Recently, we are seeing privacy driven requirements that need compute to move away from the cloud and be deployed on-device. Driven by privacy laws, the security industry is going through this transformation. This is driving the next generation of devices to include on-device inference capability.

If you step back and view AI as tomorrow’s “data driven” software as opposed to yesteryear’s “code driven” software, we are going to see a future with more than 80% of devices performing some sort of deep neural network in the next 5 years.

What about on-device training of machine learning models?
Great question. Training at the Edge or on-device training has been very difficult so far due to lack of specialized hardware and the diversity of processors at the Edge. As the next generation of devices gain specialized compute capabilities, it becomes feasible to perform limited amounts of training on the device itself. Now, the possibility of it alone doesn’t drive adoption – you need powerful drivers to move the market. We are seeing one such driver starting to affect this change where a limited set of customers are looking for on-device hardware capability that allows them to portion of the AI training algorithm on the device itself. This is different from solutions like homomorphic encryption that also attempt to preserve privacy.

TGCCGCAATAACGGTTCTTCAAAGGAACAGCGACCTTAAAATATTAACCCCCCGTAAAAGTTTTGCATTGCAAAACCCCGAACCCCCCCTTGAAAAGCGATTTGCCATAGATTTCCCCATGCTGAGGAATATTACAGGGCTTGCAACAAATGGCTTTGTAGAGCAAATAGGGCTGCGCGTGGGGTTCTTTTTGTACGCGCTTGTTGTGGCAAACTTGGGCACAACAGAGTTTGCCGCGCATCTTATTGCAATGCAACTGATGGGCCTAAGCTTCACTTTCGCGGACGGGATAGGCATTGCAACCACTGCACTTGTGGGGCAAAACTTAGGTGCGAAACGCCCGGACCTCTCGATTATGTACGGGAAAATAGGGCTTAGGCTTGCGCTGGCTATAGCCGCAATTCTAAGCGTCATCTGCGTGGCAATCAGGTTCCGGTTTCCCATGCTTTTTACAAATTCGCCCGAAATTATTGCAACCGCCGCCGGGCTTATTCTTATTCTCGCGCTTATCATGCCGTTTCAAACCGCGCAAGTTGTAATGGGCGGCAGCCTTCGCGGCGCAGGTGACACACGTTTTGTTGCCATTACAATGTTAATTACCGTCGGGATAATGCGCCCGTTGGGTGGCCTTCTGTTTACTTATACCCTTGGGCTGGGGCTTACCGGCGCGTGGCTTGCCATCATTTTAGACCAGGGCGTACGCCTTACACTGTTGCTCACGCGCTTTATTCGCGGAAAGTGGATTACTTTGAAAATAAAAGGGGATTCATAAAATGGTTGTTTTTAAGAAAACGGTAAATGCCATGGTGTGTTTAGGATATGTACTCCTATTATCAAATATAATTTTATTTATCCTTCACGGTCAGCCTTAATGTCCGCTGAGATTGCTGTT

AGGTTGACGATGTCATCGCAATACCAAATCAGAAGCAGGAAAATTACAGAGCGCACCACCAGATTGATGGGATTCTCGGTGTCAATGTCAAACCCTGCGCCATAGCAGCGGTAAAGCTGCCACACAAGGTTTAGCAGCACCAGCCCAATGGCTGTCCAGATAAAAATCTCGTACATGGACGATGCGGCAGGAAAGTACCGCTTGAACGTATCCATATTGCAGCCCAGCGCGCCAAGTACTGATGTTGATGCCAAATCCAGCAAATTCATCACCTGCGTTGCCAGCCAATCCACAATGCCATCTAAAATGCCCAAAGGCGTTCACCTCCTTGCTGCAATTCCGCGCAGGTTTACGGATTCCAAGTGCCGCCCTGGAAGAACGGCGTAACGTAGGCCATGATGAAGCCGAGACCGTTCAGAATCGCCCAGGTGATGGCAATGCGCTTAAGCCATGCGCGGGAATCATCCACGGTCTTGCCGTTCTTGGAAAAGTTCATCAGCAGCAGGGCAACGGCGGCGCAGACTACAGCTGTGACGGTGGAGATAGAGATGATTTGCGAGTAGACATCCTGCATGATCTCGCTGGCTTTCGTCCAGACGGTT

To summarize, it’s still early days of “training at the edge” but the driving forces are assembling and multiple solutions are being proposed.

On-device inferencing market is super hot. How does quadric stand out?

Software and hardware scalability.

Most solutions in AI chip space are focused on accelerating layers and topologies that are well known today. However, this means the developer is locked into the family of DNN architectures of today. AI is changing fast and still taking large innovative leaps. Because Quadric’s hardware is general purpose, our software can scale to any data parallel workload. This gives developers the superpower to ship any new algorithm whether it is a new type of DNN layer or a domain transformation without limitations.

Further, a single instance of Quadric’s architecture can scale from 200 milliwatts to 20 watts. This gives us scalability across multiple applications and makes it worthwhile for large customers to adopt Quadric’s solution. Quadric’s solution is also designed to deliver cutting edge performance while providing this level of software and hardware scalability.